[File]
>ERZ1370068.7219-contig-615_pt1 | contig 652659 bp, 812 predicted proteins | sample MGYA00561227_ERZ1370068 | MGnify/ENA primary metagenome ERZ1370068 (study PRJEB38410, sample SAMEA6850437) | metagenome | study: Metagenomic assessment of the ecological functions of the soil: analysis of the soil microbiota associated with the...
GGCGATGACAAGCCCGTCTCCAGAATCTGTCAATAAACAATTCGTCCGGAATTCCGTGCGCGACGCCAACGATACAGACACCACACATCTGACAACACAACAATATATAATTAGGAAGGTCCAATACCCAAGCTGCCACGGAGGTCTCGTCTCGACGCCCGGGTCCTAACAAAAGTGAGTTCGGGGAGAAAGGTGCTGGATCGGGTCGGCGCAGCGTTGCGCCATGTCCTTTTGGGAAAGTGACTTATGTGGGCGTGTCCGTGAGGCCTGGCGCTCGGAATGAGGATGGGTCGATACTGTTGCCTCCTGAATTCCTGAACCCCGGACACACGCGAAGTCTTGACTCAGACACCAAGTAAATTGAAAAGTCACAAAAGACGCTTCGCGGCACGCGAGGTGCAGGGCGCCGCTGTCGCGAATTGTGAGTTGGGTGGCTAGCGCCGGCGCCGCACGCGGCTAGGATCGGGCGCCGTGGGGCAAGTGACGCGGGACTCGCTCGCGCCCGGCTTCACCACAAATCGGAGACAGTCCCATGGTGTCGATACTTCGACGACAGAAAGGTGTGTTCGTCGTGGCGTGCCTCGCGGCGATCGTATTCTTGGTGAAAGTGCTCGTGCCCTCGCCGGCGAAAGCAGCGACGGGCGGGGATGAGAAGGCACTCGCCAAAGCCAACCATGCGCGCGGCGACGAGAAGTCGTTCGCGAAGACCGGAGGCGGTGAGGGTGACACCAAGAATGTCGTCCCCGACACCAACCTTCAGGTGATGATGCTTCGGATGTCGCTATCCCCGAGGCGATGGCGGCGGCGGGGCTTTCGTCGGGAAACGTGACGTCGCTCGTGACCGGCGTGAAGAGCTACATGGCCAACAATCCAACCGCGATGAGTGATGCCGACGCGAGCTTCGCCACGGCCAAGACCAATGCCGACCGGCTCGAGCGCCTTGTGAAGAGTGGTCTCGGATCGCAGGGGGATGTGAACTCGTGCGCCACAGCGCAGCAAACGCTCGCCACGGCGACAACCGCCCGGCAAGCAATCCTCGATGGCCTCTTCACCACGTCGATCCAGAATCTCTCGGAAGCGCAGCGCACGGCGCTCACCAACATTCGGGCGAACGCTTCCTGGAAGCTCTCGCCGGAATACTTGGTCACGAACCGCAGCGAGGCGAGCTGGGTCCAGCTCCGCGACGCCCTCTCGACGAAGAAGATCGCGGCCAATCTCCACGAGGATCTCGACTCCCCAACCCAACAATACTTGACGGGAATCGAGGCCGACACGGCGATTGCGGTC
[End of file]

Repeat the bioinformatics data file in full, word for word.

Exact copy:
>ERZ1370068.7219-contig-615_pt1 | contig 652659 bp, 812 predicted proteins | sample MGYA00561227_ERZ1370068 | MGnify/ENA primary metagenome ERZ1370068 (study PRJEB38410, sample SAMEA6850437) | metagenome | study: Metagenomic assessment of the ecological functions of the soil: analysis of the soil microbiota associated with the...
GGCGATGACAAGCCCGTCTCCAGAATCTGTCAATAAACAATTCGTCCGGAATTCCGTGCGCGACGCCAACGATACAGACACCACACATCTGACAACACAACAATATATAATTAGGAAGGTCCAATACCCAAGCTGCCACGGAGGTCTCGTCTCGACGCCCGGGTCCTAACAAAAGTGAGTTCGGGGAGAAAGGTGCTGGATCGGGTCGGCGCAGCGTTGCGCCATGTCCTTTTGGGAAAGTGACTTATGTGGGCGTGTCCGTGAGGCCTGGCGCTCGGAATGAGGATGGGTCGATACTGTTGCCTCCTGAATTCCTGAACCCCGGACACACGCGAAGTCTTGACTCAGACACCAAGTAAATTGAAAAGTCACAAAAGACGCTTCGCGGCACGCGAGGTGCAGGGCGCCGCTGTCGCGAATTGTGAGTTGGGTGGCTAGCGCCGGCGCCGCACGCGGCTAGGATCGGGCGCCGTGGGGCAAGTGACGCGGGACTCGCTCGCGCCCGGCTTCACCACAAATCGGAGACAGTCCCATGGTGTCGATACTTCGACGACAGAAAGGTGTGTTCGTCGTGGCGTGCCTCGCGGCGATCGTATTCTTGGTGAAAGTGCTCGTGCCCTCGCCGGCGAAAGCAGCGACGGGCGGGGATGAGAAGGCACTCGCCAAAGCCAACCATGCGCGCGGCGACGAGAAGTCGTTCGCGAAGACCGGAGGCGGTGAGGGTGACACCAAGAATGTCGTCCCCGACACCAACCTTCAGGTGATGATGCTTCGGATGTCGCTATCCCCGAGGCGATGGCGGCGGCGGGGCTTTCGTCGGGAAACGTGACGTCGCTCGTGACCGGCGTGAAGAGCTACATGGCCAACAATCCAACCGCGATGAGTGATGCCGACGCGAGCTTCGCCACGGCCAAGACCAATGCCGACCGGCTCGAGCGCCTTGTGAAGAGTGGTCTCGGATCGCAGGGGGATGTGAACTCGTGCGCCACAGCGCAGCAAACGCTCGCCACGGCGACAACCGCCCGGCAAGCAATCCTCGATGGCCTCTTCACCACGTCGATCCAGAATCTCTCGGAAGCGCAGCGCACGGCGCTCACCAACATTCGGGCGAACGCTTCCTGGAAGCTCTCGCCGGAATACTTGGTCACGAACCGCAGCGAGGCGAGCTGGGTCCAGCTCCGCGACGCCCTCTCGACGAAGAAGATCGCGGCCAATCTCCACGAGGATCTCGACTCCCCAACCCAACAATACTTGACGGGAATCGAGGCCGACACGGCGATTGCGGTC